The same is true in the world of wealth management. If your bank’s affluent customers can make all their checking account transactions on mobile, they will soon expect their larger transactions to be just as convenient. Our clients tell us, “These are extremely profitable customers for us, and we know that the first banks to get it just right will have tremendous first-mover status.”
But as one wealth manager put it, the affluent have another concern: “Government surveillance. The revelations about NSA data collection of cell phone information have my clients spooked, and me, too. My conversations certainly are meant to be private, and even less do I want to invite unwarranted intrusiveness into my large-dollar transactions. And when you go one step further and think Edward Snowden, my appetite for large mobile transactions almost evaporates. And yet I know we have to get there – my customers will eventually demand it.”
So what can banks do to make mobile a viable channel for large-dollar transactions? They need to improve both the perception and the reality of the security of large transactions. First is the matter of access. Second is the matter of awareness. Let’s use the analogy of securing a building.
If you approach a building that houses gold bars, and you find the perimeter gate wide open and the door ajar, you would suspect that somebody neglected the access part. But suppose you had to use a special password and voice recognition for the gate, and then facial recognition for the door? Fine. Access has been addressed. But once inside, you can see doors marked, “Do Not Enter,” and you see employees driving loaded carts marked “Top Clearance Employees Only”. You’d have a pretty good idea of where to find the gold bars, wouldn’t you? You would realize somebody neglected the awareness. You now know exactly where to poke your nose if your intentions are to breach.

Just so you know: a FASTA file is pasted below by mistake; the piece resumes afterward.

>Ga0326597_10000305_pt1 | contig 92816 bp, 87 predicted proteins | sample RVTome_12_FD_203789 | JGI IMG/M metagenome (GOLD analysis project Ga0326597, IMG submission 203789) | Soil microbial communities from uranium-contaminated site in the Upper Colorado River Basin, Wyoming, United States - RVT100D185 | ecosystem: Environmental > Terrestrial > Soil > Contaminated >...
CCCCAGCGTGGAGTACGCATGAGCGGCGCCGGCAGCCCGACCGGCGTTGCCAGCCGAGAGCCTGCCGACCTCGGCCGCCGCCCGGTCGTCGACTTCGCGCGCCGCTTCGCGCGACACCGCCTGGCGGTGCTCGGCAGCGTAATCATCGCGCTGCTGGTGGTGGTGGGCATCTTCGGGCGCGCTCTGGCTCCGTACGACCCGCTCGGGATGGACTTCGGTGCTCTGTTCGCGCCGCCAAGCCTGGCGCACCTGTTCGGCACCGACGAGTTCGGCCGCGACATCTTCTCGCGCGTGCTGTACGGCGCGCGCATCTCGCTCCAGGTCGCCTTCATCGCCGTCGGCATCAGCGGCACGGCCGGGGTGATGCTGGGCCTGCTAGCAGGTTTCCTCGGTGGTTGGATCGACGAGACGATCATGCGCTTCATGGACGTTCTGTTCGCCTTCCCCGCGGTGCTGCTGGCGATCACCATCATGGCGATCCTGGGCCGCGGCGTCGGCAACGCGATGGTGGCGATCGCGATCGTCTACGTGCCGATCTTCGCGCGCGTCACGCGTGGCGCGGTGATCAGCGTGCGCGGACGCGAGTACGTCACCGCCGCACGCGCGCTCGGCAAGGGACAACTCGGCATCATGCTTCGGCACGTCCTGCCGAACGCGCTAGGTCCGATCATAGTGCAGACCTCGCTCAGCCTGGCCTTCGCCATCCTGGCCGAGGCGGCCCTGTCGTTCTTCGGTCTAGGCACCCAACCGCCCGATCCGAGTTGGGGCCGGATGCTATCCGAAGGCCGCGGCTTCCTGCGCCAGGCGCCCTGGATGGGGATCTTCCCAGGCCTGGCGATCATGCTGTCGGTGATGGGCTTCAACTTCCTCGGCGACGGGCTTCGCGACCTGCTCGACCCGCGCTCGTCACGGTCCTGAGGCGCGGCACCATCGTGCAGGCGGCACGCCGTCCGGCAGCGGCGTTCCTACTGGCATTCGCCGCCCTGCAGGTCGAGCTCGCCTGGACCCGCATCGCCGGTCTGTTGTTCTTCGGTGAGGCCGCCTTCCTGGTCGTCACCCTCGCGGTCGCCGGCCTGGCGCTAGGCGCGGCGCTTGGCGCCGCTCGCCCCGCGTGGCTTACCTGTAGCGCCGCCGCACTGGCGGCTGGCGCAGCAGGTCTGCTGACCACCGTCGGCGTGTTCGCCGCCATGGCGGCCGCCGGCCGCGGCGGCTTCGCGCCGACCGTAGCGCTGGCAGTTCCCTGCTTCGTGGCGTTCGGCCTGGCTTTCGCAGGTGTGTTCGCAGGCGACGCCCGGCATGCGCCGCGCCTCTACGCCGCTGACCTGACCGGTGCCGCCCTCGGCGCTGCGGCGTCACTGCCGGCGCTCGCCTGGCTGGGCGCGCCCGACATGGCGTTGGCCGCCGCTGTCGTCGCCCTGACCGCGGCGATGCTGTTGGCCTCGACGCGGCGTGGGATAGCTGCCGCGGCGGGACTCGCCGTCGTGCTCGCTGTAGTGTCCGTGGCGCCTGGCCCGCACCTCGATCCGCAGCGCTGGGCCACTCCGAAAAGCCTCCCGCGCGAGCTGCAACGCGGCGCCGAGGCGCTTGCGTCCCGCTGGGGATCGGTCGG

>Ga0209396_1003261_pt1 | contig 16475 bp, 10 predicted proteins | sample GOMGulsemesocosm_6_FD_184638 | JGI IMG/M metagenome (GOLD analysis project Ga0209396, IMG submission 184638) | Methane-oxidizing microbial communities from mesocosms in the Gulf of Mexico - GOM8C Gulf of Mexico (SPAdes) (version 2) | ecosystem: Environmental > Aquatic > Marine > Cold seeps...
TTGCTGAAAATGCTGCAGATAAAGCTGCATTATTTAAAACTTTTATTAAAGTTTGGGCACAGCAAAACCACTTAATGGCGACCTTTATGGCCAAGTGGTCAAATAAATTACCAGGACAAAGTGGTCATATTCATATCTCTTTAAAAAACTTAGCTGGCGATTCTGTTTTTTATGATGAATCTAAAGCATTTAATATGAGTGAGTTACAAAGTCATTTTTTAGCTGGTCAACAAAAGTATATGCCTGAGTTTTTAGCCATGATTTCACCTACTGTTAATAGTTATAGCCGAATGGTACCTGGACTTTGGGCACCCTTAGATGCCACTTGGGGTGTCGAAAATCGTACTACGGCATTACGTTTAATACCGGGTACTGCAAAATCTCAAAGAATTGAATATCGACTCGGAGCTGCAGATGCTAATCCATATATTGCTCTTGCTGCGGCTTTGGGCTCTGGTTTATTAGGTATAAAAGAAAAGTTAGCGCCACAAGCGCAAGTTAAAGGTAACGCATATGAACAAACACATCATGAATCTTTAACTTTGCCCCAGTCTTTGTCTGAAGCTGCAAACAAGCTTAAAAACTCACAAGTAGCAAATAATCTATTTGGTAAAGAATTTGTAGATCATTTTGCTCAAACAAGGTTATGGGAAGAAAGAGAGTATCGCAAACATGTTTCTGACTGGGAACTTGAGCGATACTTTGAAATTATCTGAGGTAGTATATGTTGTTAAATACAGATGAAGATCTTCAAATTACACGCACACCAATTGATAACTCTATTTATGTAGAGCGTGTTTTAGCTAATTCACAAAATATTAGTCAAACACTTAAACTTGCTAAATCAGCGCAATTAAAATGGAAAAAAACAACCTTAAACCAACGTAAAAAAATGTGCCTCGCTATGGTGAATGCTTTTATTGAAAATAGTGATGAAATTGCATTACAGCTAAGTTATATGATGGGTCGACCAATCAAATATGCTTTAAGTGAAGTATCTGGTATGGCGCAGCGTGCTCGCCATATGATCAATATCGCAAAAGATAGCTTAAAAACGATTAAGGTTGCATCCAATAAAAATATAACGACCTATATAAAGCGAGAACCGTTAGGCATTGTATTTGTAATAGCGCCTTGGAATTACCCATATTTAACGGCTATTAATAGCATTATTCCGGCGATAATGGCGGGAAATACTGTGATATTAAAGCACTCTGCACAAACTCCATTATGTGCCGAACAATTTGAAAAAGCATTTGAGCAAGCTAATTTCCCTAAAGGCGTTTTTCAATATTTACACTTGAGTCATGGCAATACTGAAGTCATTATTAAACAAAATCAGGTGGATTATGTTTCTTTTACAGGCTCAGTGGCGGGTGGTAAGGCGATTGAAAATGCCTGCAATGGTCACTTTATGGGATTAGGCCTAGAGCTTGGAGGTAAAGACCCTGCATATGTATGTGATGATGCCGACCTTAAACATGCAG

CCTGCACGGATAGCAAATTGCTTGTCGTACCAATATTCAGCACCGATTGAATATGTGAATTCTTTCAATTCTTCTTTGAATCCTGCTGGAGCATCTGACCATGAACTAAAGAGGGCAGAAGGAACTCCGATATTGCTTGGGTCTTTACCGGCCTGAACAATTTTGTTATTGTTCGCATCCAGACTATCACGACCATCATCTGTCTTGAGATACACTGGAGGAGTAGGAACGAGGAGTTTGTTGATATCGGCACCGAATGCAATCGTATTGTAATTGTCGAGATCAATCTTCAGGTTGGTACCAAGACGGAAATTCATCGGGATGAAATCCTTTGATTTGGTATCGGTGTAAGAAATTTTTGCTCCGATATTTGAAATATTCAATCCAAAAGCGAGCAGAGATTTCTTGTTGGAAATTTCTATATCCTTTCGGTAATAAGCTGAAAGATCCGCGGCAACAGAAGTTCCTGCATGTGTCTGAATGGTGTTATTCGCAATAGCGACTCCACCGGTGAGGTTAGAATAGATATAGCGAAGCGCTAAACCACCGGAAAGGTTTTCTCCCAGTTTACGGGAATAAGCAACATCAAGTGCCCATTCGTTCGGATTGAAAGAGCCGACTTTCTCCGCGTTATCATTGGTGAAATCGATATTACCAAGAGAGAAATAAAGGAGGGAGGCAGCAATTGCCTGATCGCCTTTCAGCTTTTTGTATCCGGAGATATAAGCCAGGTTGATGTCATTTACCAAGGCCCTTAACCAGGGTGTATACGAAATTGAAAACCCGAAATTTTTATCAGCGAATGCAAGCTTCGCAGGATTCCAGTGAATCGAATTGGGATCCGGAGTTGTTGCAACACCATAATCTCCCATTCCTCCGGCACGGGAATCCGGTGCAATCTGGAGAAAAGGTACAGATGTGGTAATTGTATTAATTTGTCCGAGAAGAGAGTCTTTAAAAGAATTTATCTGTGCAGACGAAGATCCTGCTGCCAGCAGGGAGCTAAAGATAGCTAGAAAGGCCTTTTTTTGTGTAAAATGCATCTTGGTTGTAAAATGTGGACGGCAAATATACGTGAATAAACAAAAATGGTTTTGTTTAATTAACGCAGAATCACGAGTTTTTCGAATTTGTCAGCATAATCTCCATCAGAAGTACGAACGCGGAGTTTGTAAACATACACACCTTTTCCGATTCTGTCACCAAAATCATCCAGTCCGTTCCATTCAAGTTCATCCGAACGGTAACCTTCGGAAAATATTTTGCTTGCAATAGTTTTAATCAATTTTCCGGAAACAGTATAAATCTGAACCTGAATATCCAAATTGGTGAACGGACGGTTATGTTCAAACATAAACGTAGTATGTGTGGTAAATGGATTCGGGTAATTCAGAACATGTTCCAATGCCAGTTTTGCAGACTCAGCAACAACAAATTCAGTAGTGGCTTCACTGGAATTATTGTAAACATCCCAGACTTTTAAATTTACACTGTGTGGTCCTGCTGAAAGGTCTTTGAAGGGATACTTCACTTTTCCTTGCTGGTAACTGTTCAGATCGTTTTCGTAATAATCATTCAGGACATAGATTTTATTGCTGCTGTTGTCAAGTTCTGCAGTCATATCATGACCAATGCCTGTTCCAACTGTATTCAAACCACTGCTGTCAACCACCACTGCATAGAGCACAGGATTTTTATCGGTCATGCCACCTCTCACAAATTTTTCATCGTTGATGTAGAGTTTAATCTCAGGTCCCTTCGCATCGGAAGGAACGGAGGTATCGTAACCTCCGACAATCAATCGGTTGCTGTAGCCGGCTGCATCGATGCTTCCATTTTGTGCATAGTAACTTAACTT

Unfortunately, that’s how many of today’s security apparatuses function. They do a decent job of denying access to unauthorized users. But as proven by the Target, Snowden, G20 Summit, and other famous hacks last year, access limits can be breached. Hackers can “ride along” with legitimate users. When that happens, awareness limits are vital. We like to say, “You can’t hack what you can’t see.” Back to the gold bars building, if you were followed in the door by an intruder but the builders had secured awareness, the intruder would see nothing – no activity, no doors, no signs, no carts. Nothing to see, nothing to attack. When it comes to corporate treasurers or the affluent moving large transactions via mobile, hackers need to be left unaware of the existence of large transactions that they could breach.
The technology exists for that to happen. Endpoints can be cloaked so that there is nothing for hackers to “see”. Widespread adoption of this kind of technology, along with multi-layered access systems will lead the way for mobile to realize its potential with large dollar transactions.
One bank CIO put the matter even more succinctly: “Let’s not wait until we have an adverse event. Already, whether we want them to or not, corporate customers are executing large transactions on mobile. Employees under pressure to help out a customer are going to stretch our policies about mobile. We need to get in front of that, not just hope to contain the fallout when something goes wrong.”